Self-Inflicted Wounds: The Gulf of Mexico Oil Spill

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Our Addiction to Oil, Our Addiction to Convenient Consumption

Like a drug addict willing to lose his family for one trip, America, and modern society in general, has inherently agreed to endanger our natural wonders and our social well-being in order to secure access to a lifestyle of consumption and excess. We placate ourselves with lies that there are safety measures, that it will never happen again, even that we don't need or care that much (what's the loss of a bit of swamp anyway?). But like that addict, all it takes is an instant of clear-headedness to realize how much we've lost. We find ourselves lost and alone, with nothing left to give meaning to our lives but to dig ourselves deeper into our addiction.

We are talking about cleaner energy, a stronger energy policy, less reliance on foreign oil. Nobody is questioning the lifestyle itself. Americans have become energy addicts, consumers of excess for its own sake. We are like gluttons who decide that, instead of eating too much candy, we will eat too much bacon. We don't wonder why we eat too much in the first place.

Should I bother trying to drive home this point, that this wonder of ecological diversity on which our political nation sits is dying because of our self-destructive habits? Most of my regular readers agree with that anyway. What did the bayous and the reefs do to deserve this? What did the fishes do that we should choke them to death over an industrial mistake? Isn't it bad enough that we fish them to near extinction?

We Need to Change our Expectations

And I admit this was a mistake. I know there was no cruelty intended. No oil executive said to himself, "You know, we could make a ton of money, and while it's possible that something could go wrong and kill millions of animals and destroy miles of coastline, they're just decoration. It doesn't matter if they all die." He may have assured himself that nothing would go wrong, hoping (with experience to confirm) that nothing would. He might have minimized the costs to the point of nearly forgetting them because the rewards were so great, but nobody wanted to kill and destroy the coastline.

But then, that is the problem I see with this whole situation. Our society is built on the carcasses of dead nature, literally as oil is composed of dead organisms, and figuratively as so much of our day-to-day is ecologically destructive. American society as it exists now cannot exist harmoniously with the natural world. At least, that is my opinion. We can't continue to expect new things every month, to be on the cutting edge of fashion, to travel wherever we want whenever we want, to eat strawberries in the dead of winter, basically to get whatever we want. We can't expect life to be so convenient, to have the world cater to our needs. It is not the structure of society, but the mentality that created that structure, which needs to change. The end goals, the mental framework of what it means to be a society, to have progress, and to be successful, needs to change.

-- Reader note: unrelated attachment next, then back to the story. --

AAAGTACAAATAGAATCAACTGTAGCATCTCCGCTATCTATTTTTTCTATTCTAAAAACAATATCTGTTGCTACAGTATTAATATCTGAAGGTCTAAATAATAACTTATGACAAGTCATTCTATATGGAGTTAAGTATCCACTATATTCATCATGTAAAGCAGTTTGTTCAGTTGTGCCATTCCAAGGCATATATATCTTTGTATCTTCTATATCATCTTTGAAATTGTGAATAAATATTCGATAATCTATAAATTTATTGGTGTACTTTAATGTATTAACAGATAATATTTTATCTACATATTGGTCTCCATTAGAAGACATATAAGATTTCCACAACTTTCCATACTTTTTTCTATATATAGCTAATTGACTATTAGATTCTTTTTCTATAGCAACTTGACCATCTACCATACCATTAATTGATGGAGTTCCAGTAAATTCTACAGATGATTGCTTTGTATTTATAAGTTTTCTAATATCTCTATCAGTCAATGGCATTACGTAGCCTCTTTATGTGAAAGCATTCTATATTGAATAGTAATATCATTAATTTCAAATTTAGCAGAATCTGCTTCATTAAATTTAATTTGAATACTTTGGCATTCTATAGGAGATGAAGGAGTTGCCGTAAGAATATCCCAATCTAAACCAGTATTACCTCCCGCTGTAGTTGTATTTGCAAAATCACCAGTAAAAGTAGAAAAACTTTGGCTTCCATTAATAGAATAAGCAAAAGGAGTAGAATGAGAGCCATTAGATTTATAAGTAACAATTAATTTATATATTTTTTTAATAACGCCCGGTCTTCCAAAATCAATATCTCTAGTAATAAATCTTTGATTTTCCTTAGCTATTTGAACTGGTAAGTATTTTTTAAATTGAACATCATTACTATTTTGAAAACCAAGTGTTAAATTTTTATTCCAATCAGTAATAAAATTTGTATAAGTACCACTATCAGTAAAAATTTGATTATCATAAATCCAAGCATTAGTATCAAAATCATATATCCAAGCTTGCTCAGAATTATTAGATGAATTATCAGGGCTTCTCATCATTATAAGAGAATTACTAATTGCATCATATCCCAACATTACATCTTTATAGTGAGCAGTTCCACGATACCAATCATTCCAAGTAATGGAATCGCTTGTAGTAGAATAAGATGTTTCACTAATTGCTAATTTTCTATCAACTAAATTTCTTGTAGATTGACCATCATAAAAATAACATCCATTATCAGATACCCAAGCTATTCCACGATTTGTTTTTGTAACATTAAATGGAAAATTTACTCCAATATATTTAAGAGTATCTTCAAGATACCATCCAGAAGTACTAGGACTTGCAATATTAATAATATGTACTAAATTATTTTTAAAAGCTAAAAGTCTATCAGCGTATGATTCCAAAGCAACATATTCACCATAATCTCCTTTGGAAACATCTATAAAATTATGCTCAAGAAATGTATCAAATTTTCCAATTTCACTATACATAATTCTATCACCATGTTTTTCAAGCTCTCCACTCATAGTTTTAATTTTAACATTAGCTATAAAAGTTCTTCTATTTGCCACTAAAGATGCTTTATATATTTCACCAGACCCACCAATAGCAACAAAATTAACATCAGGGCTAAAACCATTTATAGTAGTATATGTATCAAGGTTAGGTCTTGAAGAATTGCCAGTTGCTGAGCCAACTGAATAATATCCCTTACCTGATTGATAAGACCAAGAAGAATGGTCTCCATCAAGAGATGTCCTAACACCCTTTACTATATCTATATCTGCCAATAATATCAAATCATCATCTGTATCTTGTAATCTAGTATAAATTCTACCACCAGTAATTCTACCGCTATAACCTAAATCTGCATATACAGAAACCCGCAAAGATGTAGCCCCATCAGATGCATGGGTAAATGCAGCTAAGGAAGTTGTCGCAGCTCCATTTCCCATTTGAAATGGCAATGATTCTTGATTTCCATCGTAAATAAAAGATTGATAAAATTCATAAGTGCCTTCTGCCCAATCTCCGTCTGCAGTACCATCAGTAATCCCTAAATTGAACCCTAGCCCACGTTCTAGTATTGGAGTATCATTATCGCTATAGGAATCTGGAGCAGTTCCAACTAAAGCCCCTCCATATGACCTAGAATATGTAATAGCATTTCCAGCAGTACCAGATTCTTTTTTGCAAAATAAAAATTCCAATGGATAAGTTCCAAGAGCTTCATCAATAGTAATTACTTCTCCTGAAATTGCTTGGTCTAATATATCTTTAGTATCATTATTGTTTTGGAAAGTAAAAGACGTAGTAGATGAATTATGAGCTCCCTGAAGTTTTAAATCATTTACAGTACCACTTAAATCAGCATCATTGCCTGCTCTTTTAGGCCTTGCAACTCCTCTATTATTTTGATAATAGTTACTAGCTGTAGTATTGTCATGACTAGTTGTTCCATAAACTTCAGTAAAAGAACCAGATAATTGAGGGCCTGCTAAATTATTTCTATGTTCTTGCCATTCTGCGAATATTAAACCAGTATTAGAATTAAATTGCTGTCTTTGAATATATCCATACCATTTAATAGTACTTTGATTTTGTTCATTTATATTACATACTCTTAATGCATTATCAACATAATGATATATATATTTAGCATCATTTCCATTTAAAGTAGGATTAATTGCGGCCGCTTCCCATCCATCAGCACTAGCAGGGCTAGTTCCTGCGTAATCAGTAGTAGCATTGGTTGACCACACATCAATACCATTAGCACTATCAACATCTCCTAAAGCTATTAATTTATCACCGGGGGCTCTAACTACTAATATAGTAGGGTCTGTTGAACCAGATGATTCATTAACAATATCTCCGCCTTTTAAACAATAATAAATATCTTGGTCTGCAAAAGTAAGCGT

Refusing to Grow Up

In the book series Hyperion, human society has colonized the stars, but, refusing to acknowledge the reality of the distances separating various settlements, we rely on a network of costly portals to connect everything, and on powerful AIs to manage it all. Another human society has instead allowed itself to adapt to life in space. They have evolved biologically as well as spiritually, accepting with patience the time it takes to travel, learning to live in zero-G environments. In the end, the 'civilized' humans find themselves victim to the AIs and the wormholes, and after barely averting disaster, rely on the 'barbarians' to help them learn how to live in harmony with their environment. This after centuries of trying to destroy the outsiders.

As much as I am an advocate of clean energy and organic food, these things are just substitutes that shift the burden somewhere else in a desperate attempt to avoid the need to evolve. Energy consumption will continue to grow, and we will always be driven to the cheapest source, until we stop trying to hold on to the way things are now. We are afraid to change in even small ways; we know the true cost of our reliance on fossil fuels, but even then we won't switch to cleaner energy except slowly and with hesitation. How much harder will it be to change our way of life completely?

A Future I'd Rather Not See

I despair for the fish and the birds, but they will be dead and won't feel much after that. I therefore despair more for my own people, who I must identify with even though I am so disgusted by their assumptions of entitlement. I worry that by the time we realize what we've lost, it will be too late. We will find ourselves trapped in our self-contained, centrally powered houses with our electronic distractions, surrounded by computer generated photographs of natural landscapes that don't exist anymore. The world will be dry and dead, but at least we will have our hydroponic strawberries in the middle of a winter that isn't cold, only picturesque, all thanks to the wonders of fusion power, which saved the world from its reliance on oil. Of course, even that won't be enough in a few years, and scientists tell us that anti-matter reactors are safe. Life will be not a glorious triumph of clean, peaceful technology, but instead a long, slow Phyrexian life-in-death, a machine world that will eventually forget that it exists to keep us alive. We will adapt one day, but it won't be the way we want to, and it will be against our wills.

Image source: Planet Vicster on Flickr